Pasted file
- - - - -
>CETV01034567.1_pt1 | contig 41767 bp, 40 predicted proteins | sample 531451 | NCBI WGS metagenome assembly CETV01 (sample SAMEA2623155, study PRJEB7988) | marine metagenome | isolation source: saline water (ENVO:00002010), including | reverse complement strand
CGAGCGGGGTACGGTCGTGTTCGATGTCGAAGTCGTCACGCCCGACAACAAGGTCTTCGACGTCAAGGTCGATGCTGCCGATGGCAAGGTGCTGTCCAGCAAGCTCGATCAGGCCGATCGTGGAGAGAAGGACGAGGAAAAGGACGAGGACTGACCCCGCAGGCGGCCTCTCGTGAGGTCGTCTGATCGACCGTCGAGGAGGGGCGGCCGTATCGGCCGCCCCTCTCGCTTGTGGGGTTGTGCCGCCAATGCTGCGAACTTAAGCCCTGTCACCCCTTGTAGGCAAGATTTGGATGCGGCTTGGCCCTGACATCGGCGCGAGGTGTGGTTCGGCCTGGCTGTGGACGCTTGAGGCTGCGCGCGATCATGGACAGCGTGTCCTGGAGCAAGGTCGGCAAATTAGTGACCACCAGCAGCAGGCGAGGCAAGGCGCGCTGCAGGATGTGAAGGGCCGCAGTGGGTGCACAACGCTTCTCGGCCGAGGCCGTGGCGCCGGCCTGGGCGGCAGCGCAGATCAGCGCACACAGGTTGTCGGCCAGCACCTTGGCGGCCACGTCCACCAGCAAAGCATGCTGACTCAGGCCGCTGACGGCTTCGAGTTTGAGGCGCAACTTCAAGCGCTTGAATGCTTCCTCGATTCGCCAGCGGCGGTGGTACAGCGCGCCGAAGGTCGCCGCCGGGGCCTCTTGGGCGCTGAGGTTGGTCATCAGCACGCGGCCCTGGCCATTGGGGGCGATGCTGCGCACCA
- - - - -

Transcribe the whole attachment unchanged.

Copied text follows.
>CETV01034567.1_pt1 | contig 41767 bp, 40 predicted proteins | sample 531451 | NCBI WGS metagenome assembly CETV01 (sample SAMEA2623155, study PRJEB7988) | marine metagenome | isolation source: saline water (ENVO:00002010), including | reverse complement strand
CGAGCGGGGTACGGTCGTGTTCGATGTCGAAGTCGTCACGCCCGACAACAAGGTCTTCGACGTCAAGGTCGATGCTGCCGATGGCAAGGTGCTGTCCAGCAAGCTCGATCAGGCCGATCGTGGAGAGAAGGACGAGGAAAAGGACGAGGACTGACCCCGCAGGCGGCCTCTCGTGAGGTCGTCTGATCGACCGTCGAGGAGGGGCGGCCGTATCGGCCGCCCCTCTCGCTTGTGGGGTTGTGCCGCCAATGCTGCGAACTTAAGCCCTGTCACCCCTTGTAGGCAAGATTTGGATGCGGCTTGGCCCTGACATCGGCGCGAGGTGTGGTTCGGCCTGGCTGTGGACGCTTGAGGCTGCGCGCGATCATGGACAGCGTGTCCTGGAGCAAGGTCGGCAAATTAGTGACCACCAGCAGCAGGCGAGGCAAGGCGCGCTGCAGGATGTGAAGGGCCGCAGTGGGTGCACAACGCTTCTCGGCCGAGGCCGTGGCGCCGGCCTGGGCGGCAGCGCAGATCAGCGCACACAGGTTGTCGGCCAGCACCTTGGCGGCCACGTCCACCAGCAAAGCATGCTGACTCAGGCCGCTGACGGCTTCGAGTTTGAGGCGCAACTTCAAGCGCTTGAATGCTTCCTCGATTCGCCAGCGGCGGTGGTACAGCGCGCCGAAGGTCGCCGCCGGGGCCTCTTGGGCGCTGAGGTTGGTCATCAGCACGCGGCCCTGGCCATTGGGGGCGATGCTGCGCACCA